Saffron cultivation began 3000 years ago. Botanical studies suggest that it originates from Greece. Saffron crocus has been created by artificial selection and the people who have grown it have done it in order to obtain extremely long stigmas. This happened in the late Bronze Age in Crete. Experts believe that saffron was first recorded in an Assyrian botanical guide from the 7th century BC. It has been found documentation, over a period of 4000 years ,about the benefits of the treatment of more than 90 diseases.
In Greece and ancient Rome they painted saffron as a medicine in frescoes in the period around 1500-1600 BC. Later, Greek legends tell of sea voyages to Cilicia, where travelers have hoped to get the most valuable saffron in the world.
Another legend tells about the adventure of Crocus and Smilax and how Crocus was bewitched and turned into the first saffron crocus. Ancient Mediterranean people used saffron in their perfumes, ointments, makeup and treatments.
Some of them were doctors from Gaza, citizens of Rhodes and Greek Heteros. Cleopatra herself used saffron for bathing in order to receive more pleasure. The Romans so loved the saffron that they transported it to southern Gaul, where they grew it massively until the fall of Rome in year 271.
Paint with saffron crocuses are also found in 50,000-year-old images of prehistoric animals in ancient Iraq. Later the Sumerians use saffron for medicaments and magical elixirs. Saffron has been a subject of trade even before the progress of Minoan culture in the second millennium BC. The ancient Persians cultivated saffron and used saffron threads for weaving into fabrics in sacrificial tissues. They also used it for dyes, perfumes, medicines and in washing tools.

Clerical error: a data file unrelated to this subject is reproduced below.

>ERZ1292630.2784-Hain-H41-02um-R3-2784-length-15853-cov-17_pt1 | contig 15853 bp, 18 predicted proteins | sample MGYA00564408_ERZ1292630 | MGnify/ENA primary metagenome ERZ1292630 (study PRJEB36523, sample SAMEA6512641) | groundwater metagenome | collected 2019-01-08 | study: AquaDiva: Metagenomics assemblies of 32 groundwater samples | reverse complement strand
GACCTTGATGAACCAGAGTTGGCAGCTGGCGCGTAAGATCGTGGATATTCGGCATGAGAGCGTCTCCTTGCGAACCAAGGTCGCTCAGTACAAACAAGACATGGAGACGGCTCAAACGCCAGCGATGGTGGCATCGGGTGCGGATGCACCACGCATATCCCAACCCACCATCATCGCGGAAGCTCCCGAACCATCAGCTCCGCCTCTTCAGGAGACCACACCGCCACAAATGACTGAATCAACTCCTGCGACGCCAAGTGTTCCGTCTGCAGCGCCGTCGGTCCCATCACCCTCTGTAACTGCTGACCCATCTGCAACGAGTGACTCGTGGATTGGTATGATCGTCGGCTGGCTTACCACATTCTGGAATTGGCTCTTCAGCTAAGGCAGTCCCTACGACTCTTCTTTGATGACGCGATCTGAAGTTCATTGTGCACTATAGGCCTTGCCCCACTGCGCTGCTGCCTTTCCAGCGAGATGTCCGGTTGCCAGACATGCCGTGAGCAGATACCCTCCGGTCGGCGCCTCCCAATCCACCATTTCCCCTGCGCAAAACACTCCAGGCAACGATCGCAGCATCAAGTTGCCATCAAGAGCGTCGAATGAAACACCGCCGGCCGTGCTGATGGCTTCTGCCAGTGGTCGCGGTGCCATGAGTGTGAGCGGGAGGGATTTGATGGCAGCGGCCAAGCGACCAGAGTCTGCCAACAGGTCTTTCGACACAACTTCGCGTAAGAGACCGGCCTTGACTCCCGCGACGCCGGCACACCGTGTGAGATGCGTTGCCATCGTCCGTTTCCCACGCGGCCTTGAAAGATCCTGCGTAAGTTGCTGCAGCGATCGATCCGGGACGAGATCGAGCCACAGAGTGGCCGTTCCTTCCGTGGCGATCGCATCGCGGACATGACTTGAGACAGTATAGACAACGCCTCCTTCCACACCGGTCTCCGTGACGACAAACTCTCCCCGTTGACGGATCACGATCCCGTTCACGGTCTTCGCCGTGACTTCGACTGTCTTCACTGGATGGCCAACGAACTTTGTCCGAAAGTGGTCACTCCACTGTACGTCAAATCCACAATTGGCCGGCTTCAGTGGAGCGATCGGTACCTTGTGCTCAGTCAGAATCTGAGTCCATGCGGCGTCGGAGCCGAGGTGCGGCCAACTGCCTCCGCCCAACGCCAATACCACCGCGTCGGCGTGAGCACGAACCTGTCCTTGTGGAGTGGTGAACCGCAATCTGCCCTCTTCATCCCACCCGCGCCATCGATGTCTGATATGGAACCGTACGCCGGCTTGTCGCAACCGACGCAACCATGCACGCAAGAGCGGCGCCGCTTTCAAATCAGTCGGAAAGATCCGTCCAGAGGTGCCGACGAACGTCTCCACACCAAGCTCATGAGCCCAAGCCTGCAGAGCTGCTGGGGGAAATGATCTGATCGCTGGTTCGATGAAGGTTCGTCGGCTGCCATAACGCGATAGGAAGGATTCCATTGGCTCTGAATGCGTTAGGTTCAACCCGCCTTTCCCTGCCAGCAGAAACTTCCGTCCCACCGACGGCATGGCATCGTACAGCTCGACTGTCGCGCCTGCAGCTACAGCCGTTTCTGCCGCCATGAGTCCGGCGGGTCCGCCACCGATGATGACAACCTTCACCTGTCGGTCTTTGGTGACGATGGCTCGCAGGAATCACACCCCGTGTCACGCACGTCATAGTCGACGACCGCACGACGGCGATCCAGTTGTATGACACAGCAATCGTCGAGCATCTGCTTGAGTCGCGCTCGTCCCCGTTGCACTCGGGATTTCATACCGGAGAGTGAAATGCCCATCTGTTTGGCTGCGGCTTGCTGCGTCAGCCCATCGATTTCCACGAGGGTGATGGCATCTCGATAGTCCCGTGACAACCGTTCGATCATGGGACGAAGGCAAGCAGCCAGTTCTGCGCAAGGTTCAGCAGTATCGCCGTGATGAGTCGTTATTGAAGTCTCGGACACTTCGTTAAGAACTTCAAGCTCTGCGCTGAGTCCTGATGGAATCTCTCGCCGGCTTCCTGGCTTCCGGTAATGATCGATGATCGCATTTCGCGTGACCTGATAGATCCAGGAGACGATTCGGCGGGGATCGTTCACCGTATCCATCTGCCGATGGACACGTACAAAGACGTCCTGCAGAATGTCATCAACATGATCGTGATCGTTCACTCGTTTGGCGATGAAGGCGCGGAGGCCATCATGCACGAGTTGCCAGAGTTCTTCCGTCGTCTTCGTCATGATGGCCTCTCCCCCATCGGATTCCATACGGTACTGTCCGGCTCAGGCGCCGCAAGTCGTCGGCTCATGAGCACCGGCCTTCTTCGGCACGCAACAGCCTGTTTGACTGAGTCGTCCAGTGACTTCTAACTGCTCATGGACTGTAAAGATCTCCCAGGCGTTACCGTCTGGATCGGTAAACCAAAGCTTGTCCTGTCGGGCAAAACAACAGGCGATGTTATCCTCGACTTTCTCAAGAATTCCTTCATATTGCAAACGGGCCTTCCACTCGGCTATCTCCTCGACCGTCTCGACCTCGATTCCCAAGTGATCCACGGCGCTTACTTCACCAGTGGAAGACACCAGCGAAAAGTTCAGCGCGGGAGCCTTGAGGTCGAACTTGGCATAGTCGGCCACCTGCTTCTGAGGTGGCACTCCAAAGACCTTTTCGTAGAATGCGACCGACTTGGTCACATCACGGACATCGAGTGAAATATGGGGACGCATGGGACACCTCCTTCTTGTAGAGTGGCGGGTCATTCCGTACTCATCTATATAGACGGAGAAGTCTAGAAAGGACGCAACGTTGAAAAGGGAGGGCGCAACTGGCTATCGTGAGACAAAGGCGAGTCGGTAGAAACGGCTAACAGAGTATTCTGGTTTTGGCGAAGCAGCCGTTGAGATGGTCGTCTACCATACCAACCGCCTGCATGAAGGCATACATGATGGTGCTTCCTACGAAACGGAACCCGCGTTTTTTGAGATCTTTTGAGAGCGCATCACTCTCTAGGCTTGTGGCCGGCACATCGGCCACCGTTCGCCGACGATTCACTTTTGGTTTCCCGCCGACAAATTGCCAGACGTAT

During his march, Alexander the Great used Persian saffron in his tea, rice and baths as a cure for war wounds. In Asia, saffron appeared around 500 BC after the Persian invasion and the colonization of Kashmir. Using Kashmir saffron for dyes and drugs, the Phoenicians spread it across South Asia.
In Europe, the cultivation of saffron decreases rapidly after the fall of the Roman Empire. With the onset of the Mavericks, the saffron returned to Spain, France and Italy. At the time of the plague in the 14th century, the demand for saffron as a cure has increased tremendously and they have driven it by vessels from southern and Mediterranean countries like Rhodes.
The theft of such a supply is the cause of the saffron war that lasted for 14 weeks. As a consequence and because of the increased fear of saffron piracy, began the cultivation of the herb in Basel and Nuremberg. It is also spread in England for a certain period of time, but France, Spain and Italy remain the traditional countries for its cultivation.